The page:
New images and videos from the second data collection of the Survey of the Magellanic Stellar History (SMASH), the most comprehensive survey of the Large and Small Magellanic Cloud to date, have been released by the United States National Science Foundation (NSF). revolutionize the human understanding of the stars that make up the two dwarf galaxies.
In an official note, the organization points out that the unpublished records, produced from 4 billion measurements of 360 million objects, reveal an “impressive family portrait of our galactic neighbors,” with a unique perspective of the stars, gases and dust of the region. .
About 50 nights of specialized observations made it possible to create the material, as well as the help of DECam (Dark Energy Camera), one of the most powerful on Earth, installed in the Inter-American Observatory’s 4-meter telescope Víctor M. Blanco. or Cerro Tololo (CTIO), in Chile, and the resolution of 520 MP.
Glen Langston, NSF Representative, emphasizes: “These are beautiful, multi-colored images of the neighboring galaxies closest to the Milky Way. The team’s concern gave us a remarkable picture of 13 billion years of history. “
Right next to it
Due to the proximity of our Milky Way’s Large and Small Magellanic Clouds, astronomers are more likely to explore universal formations of them, as both are particularly active and constantly generate new stars.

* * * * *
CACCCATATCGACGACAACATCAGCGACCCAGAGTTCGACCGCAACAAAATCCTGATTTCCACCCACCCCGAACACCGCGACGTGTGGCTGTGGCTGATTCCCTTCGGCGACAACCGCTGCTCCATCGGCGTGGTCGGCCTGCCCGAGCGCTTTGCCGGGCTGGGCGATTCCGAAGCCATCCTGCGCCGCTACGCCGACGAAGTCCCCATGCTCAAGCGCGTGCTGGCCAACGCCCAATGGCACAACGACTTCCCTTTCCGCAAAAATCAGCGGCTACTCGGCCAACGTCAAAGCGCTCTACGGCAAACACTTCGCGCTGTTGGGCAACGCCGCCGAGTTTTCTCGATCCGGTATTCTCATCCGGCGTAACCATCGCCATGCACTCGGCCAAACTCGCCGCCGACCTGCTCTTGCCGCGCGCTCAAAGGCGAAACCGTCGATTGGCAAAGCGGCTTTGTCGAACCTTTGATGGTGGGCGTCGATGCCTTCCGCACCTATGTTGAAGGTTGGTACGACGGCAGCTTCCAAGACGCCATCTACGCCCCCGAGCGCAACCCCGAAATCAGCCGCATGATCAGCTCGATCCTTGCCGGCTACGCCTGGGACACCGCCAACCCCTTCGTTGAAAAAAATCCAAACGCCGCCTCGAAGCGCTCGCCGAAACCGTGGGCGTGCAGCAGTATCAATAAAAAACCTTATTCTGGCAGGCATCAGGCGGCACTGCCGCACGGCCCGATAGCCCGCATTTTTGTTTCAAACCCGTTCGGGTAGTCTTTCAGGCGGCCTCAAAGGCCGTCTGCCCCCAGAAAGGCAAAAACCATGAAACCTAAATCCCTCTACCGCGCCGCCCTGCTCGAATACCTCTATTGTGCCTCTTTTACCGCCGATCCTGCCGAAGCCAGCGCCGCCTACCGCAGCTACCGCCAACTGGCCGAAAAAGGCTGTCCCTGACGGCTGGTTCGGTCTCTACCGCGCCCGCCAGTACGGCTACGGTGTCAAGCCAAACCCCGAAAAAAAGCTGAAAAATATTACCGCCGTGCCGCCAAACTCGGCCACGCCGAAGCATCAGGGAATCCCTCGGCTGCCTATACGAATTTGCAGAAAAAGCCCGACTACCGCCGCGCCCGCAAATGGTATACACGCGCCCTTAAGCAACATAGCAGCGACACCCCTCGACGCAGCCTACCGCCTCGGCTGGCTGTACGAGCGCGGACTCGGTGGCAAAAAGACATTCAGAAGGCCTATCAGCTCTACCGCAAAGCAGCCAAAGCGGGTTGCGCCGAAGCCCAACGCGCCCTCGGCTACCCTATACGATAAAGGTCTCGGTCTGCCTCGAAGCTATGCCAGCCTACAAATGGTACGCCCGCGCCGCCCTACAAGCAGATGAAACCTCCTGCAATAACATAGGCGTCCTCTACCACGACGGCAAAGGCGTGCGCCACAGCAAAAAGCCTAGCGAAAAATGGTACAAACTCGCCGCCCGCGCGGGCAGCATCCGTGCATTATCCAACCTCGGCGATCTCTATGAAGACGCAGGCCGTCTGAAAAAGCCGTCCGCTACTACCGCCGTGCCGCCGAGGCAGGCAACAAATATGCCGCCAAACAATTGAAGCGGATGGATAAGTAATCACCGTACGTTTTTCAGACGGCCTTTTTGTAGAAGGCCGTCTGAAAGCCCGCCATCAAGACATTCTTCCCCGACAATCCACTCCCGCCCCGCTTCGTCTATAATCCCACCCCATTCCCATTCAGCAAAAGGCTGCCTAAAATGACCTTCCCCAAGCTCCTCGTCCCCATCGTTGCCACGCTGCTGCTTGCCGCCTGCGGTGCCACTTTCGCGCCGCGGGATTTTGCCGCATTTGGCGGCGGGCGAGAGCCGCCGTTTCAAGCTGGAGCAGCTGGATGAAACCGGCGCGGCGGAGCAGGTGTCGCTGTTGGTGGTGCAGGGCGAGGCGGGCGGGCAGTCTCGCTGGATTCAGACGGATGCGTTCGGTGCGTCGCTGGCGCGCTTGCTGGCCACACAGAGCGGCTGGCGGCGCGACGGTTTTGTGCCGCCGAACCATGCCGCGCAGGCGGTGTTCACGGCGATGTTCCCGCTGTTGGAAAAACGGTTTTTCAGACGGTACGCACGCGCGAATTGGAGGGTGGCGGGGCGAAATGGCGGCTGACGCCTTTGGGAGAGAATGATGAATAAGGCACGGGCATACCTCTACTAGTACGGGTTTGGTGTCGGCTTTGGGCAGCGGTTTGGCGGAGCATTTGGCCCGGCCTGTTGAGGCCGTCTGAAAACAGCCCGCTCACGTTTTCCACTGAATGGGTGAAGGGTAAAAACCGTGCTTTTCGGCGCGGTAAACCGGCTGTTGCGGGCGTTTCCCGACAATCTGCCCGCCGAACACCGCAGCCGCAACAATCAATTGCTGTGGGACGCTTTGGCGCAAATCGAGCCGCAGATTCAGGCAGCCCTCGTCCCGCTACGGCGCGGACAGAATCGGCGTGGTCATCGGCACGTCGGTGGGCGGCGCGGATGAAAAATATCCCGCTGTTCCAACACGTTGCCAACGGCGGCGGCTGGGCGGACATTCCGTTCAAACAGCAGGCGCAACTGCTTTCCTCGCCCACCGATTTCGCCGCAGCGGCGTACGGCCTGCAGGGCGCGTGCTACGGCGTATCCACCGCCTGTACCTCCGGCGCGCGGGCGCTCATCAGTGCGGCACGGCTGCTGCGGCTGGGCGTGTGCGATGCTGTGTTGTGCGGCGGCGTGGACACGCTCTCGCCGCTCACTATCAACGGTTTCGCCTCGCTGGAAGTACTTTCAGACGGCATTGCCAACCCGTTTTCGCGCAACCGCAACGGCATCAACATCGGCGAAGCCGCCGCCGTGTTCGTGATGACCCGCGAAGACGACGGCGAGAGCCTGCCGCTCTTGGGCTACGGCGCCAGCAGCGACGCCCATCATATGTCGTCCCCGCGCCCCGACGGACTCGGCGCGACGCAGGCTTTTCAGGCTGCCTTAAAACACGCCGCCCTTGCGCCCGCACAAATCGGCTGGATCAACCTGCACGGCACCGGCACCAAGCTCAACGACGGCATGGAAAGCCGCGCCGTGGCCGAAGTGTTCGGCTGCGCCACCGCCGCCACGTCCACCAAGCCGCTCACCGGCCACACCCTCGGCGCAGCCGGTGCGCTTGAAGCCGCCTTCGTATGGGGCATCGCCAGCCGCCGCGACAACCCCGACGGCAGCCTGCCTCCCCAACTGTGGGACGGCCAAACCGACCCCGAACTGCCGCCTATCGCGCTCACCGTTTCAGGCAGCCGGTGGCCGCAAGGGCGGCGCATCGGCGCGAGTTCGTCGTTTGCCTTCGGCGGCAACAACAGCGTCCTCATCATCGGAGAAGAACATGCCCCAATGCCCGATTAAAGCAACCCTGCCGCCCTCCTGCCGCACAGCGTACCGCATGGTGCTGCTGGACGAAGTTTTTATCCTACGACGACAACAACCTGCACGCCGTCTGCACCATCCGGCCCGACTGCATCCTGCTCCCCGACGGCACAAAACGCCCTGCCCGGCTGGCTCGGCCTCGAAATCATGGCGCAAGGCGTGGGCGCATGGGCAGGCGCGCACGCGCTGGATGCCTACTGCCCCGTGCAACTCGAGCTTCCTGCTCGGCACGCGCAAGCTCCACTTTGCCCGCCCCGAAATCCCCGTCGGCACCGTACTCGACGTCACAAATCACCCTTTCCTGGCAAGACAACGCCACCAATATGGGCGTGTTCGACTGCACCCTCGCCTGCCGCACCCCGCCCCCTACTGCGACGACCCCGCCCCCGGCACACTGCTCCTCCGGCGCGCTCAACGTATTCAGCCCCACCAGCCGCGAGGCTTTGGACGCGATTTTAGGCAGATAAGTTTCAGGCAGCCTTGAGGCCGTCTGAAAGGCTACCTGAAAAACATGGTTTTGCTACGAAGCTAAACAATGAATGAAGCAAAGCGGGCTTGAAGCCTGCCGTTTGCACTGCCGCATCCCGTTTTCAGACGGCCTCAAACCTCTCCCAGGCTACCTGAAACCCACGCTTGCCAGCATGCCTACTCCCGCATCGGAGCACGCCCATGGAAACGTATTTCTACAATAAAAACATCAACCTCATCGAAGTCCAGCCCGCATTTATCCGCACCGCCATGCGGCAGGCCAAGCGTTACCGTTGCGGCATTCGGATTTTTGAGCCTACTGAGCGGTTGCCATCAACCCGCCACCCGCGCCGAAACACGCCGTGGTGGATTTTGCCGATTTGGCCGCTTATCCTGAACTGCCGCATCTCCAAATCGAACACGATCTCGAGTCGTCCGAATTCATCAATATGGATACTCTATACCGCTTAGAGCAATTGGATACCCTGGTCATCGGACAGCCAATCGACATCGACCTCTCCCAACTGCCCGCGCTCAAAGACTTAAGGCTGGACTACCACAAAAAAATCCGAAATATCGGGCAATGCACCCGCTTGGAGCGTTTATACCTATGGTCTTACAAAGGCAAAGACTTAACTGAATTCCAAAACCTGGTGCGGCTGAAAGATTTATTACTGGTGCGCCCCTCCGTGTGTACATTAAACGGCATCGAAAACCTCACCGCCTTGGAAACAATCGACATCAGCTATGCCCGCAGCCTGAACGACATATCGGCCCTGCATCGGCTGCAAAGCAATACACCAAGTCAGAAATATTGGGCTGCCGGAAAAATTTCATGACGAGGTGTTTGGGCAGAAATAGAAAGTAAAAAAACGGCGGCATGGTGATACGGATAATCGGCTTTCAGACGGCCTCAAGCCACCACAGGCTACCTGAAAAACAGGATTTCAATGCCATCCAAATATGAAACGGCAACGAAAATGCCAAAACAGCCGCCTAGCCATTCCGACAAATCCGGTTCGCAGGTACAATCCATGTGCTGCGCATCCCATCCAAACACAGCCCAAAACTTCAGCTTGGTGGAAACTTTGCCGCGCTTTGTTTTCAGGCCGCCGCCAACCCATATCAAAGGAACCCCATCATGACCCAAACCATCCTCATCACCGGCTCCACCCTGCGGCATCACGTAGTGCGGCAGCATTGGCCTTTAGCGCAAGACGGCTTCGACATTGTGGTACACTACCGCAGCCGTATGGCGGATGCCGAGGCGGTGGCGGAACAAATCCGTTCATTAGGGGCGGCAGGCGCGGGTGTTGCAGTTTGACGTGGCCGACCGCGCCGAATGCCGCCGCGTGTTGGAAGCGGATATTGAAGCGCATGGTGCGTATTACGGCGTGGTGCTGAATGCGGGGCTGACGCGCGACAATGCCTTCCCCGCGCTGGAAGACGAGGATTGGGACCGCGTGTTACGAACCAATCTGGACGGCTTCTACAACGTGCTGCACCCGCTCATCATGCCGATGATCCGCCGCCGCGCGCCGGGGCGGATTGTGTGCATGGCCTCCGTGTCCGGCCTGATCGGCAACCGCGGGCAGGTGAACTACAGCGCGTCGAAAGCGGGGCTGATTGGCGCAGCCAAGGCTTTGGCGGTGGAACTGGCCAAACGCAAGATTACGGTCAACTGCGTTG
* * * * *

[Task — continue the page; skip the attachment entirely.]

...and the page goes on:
Everything comes at a price, however, as this same distance causes the areas to occupy a huge field of view in the sky, more than usual researchers can cover – an obstacle bypassed by DECam, which provides elaborate details, such as the evidence that they are in the recent past collided, triggering intense activity of star birth.
Knut Olsen, a scientist at NOIRLab, a research center at NSF, and co-leader of the study, explains that the circumference covered by the content is 2,400 times larger than that of the full moon: “These data, which relate central regions of the galaxies, where most of the stars are found, are uniquely combined in depth, width and uniformity.
“They not only produce incredible images, but also allow us to look into the past and reconstruct the process of star formation in the Magellanic clouds over time. With them we can try to understand how and why these galaxies ended up here, ”he emphasizes.
One of the Foundation’s future plans, which encourages the international community to seek news from the documents, which will soon be made available to the public in full by the Astro Data Lab and the Astro Data Archive, is the development of a film reflecting the development of the ages.
“We have only just started,” said David Nidever, director of the initiative.